Archers are excited about getting back to hunting on airport land
The hunters picking up their permits to bow-hunt deer on airport land felt lucky to get one, but two longtime friends felt particularly fortunate.
“We've been wanting to hunt in there for years,” Peter Fick, 70, of Neville said on Monday at Pittsburgh International Airport. He and Mike Panko, 69, of Coraopolis have been friends since the sixth grade and began hunting together in the 1960s.
Nearly 3,000 people applied for permits to hunt on more than 2,300 acres west of the airport between Saturday and Jan. 11. The Allegheny County Airport Authority picked 157 “winners” during a public random drawing on Sept. 26, meaning Fick and Panko beat long odds to both snag one.
Panko said they hunted in the area years ago, before construction of the airport in the early 1990s and other development reduced access.
“After 9/11 is what put the real damper on it,” he said.
One of the main attractions is the likelihood of finding larger deer.
“Any time you haven't had a lot of hunting in the area, you have a chance to get a quality animal,” Panko said.
Manny Martinez, 52, of Imperial said that's what led him to apply for a permit.
“Just the possibility of what you might call a ‘monster' buck makes it too enticing to pass up,” he said.
Tom Fazi, education officer for the Pennsylvania Game Commission's Southwest Region, said that's part of the attraction for hunters whenever an area is opened to hunting.
“That area is known to produce large deer anyway,” he said. “We've always had big deer come out of Allegheny County.”
The authority set up the pilot program to determine whether hunting can thin the deer population on the airport's land. The hunting area is separated from the runways and terminal by no-hunting areas and the Parkway West.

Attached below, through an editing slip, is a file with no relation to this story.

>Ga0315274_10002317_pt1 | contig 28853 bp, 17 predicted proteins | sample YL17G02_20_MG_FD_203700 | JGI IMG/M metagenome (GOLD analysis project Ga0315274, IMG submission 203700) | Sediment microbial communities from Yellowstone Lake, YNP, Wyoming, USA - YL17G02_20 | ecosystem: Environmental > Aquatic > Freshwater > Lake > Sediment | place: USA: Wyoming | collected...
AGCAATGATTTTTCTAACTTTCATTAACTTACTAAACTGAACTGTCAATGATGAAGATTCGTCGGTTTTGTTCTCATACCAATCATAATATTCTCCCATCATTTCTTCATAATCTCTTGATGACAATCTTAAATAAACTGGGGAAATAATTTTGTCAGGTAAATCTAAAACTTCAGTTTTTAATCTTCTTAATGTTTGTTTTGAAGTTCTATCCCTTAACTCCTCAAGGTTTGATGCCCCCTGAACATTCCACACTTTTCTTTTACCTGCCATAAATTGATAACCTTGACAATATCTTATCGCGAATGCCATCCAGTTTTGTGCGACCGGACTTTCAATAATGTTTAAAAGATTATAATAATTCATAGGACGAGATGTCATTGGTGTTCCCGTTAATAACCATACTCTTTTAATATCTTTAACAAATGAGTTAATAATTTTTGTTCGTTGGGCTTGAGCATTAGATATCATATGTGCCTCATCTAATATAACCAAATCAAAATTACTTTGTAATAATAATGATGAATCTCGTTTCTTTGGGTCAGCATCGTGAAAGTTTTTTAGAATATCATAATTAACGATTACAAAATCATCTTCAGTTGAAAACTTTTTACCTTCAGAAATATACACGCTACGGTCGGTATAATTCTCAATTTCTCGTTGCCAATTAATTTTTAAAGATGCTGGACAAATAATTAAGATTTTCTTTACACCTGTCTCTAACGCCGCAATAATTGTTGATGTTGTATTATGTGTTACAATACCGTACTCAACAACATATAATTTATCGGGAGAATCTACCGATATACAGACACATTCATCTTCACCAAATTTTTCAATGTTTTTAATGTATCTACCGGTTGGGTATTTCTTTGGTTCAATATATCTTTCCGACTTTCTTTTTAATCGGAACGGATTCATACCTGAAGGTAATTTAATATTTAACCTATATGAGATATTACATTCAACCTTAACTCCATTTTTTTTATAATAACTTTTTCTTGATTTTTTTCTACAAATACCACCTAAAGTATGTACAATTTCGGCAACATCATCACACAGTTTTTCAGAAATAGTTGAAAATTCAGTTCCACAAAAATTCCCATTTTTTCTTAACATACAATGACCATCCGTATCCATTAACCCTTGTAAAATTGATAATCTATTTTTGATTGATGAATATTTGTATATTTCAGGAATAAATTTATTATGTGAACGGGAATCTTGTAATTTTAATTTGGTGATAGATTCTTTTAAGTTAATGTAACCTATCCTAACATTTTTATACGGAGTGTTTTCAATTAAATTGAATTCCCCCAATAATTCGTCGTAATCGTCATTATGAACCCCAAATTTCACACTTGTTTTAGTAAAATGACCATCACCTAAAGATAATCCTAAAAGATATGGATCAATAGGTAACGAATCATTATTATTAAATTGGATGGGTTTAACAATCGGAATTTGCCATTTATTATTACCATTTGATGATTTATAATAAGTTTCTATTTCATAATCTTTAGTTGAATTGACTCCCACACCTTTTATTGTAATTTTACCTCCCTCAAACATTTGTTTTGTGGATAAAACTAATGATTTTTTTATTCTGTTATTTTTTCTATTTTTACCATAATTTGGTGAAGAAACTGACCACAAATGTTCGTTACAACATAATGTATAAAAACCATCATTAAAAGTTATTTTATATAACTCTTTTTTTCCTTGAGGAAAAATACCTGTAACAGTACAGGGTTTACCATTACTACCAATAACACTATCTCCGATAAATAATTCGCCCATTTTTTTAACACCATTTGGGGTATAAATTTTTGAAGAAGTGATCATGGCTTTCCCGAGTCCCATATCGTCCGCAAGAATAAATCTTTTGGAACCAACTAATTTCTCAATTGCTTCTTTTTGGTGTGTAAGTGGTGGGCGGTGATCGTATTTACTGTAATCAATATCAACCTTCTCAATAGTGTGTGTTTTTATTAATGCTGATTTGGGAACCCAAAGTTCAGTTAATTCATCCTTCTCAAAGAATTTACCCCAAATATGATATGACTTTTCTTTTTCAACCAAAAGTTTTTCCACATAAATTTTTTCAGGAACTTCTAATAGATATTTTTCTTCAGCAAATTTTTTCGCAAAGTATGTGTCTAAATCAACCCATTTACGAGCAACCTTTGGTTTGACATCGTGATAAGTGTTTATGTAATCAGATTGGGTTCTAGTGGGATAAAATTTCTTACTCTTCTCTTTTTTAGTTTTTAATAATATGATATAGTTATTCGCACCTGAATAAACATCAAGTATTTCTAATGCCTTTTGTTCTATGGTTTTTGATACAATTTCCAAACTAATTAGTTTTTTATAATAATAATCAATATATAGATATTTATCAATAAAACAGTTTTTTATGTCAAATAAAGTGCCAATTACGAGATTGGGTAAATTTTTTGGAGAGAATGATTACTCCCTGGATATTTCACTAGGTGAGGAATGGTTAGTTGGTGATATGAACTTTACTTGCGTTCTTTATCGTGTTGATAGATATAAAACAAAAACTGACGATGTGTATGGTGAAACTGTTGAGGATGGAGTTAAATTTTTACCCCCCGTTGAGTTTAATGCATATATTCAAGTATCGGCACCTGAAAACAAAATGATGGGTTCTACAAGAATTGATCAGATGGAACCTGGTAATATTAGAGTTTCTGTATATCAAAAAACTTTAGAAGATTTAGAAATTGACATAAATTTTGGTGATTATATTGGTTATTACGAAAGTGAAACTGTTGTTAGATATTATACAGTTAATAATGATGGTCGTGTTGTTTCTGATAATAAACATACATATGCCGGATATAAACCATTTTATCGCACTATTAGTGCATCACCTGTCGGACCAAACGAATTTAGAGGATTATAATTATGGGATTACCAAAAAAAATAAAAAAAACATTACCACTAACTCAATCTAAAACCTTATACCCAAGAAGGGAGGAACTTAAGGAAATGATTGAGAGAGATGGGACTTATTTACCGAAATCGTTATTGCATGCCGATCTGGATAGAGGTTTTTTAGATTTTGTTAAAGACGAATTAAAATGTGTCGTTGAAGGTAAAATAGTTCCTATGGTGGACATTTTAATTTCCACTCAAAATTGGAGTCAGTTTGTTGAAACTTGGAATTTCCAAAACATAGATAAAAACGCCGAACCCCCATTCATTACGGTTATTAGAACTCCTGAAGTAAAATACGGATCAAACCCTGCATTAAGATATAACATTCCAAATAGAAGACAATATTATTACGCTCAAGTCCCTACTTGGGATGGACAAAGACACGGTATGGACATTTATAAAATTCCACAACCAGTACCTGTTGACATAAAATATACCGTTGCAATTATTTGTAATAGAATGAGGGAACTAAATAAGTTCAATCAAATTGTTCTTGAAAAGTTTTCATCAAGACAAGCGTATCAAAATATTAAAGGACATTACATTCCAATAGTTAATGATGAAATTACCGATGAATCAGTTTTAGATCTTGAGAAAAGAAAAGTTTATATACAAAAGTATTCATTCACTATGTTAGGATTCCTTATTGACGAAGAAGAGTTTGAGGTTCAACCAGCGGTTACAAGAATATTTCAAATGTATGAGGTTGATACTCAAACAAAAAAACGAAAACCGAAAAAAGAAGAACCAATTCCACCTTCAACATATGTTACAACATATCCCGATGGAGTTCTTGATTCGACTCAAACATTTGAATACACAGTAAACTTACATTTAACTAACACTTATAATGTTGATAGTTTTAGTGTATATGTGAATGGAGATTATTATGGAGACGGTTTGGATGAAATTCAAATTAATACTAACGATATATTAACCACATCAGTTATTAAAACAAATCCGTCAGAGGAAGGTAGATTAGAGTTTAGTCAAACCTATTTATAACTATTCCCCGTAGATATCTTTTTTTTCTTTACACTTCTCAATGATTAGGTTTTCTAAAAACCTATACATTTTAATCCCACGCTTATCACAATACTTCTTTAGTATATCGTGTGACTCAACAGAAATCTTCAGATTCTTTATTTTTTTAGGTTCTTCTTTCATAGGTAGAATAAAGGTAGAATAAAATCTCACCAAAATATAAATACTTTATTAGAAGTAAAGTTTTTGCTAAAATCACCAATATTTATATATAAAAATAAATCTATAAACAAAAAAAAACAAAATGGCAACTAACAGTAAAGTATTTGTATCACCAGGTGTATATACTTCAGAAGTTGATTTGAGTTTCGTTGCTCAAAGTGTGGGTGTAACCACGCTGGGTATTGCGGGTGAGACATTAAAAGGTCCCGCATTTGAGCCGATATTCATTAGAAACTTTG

When the hunters pick up their permits, they are given a map and briefed on areas where hunting is prohibited, including Findlay's community park and the Montour Trail spur that leads from the airport to the main hiking and biking trail.
Several of the hunters have asked permission to bring along people who would help them put up tree stands and carry out deer, said Scot Ben, a safety manager.
Authority spokesman Jeff Martinelli said the authority is working on a policy that accounts for the needs of permit holders but keeps the program “fair for the people who didn't get a permit.”
The main concern is that people will bring in helpers who actually are additional hunters, he said.
Ben said several of the younger permit holders have volunteered to help other permit holders with stands and deer.
So far, 83 people have picked up their permits and two have declined. It's possible that other people will decline or fail to pick up their permits, Martinelli said. In the latter case, the authority will attempt to contact them to see whether they are still interested, he said.
The authority randomly selected 40 numbers for an alternate list during the lottery and will offer unused permits to those people in the order that they were drawn, he said.
The permit holders still have to follow all state hunting regulations, including the applicable seasons for hunting bucks and does in Wildlife Management Unit 2A, which covers the hunting area on the airport's property.
Michael Bossola, 40, of Richland said he hasn't hunted on the land before but has checked out aerial maps.
“From what I hear, it's pretty deer-populated,” he said.
Like the other hunters, he plans to hunt in other areas as well, but the opening of a new archery-only area was particularly welcome.
“I'm a big archery hunter. That's all I do,” he said.
Fazi of the game commission said he hopes the program is a success and that the airport will expand it in the future.
“Any time we can get more access to hunters, it's a good thing,” he said.
Brian Bowling is a staff writer for Trib Total Media. He can be reached at 412-325-4301 or firstname.lastname@example.org..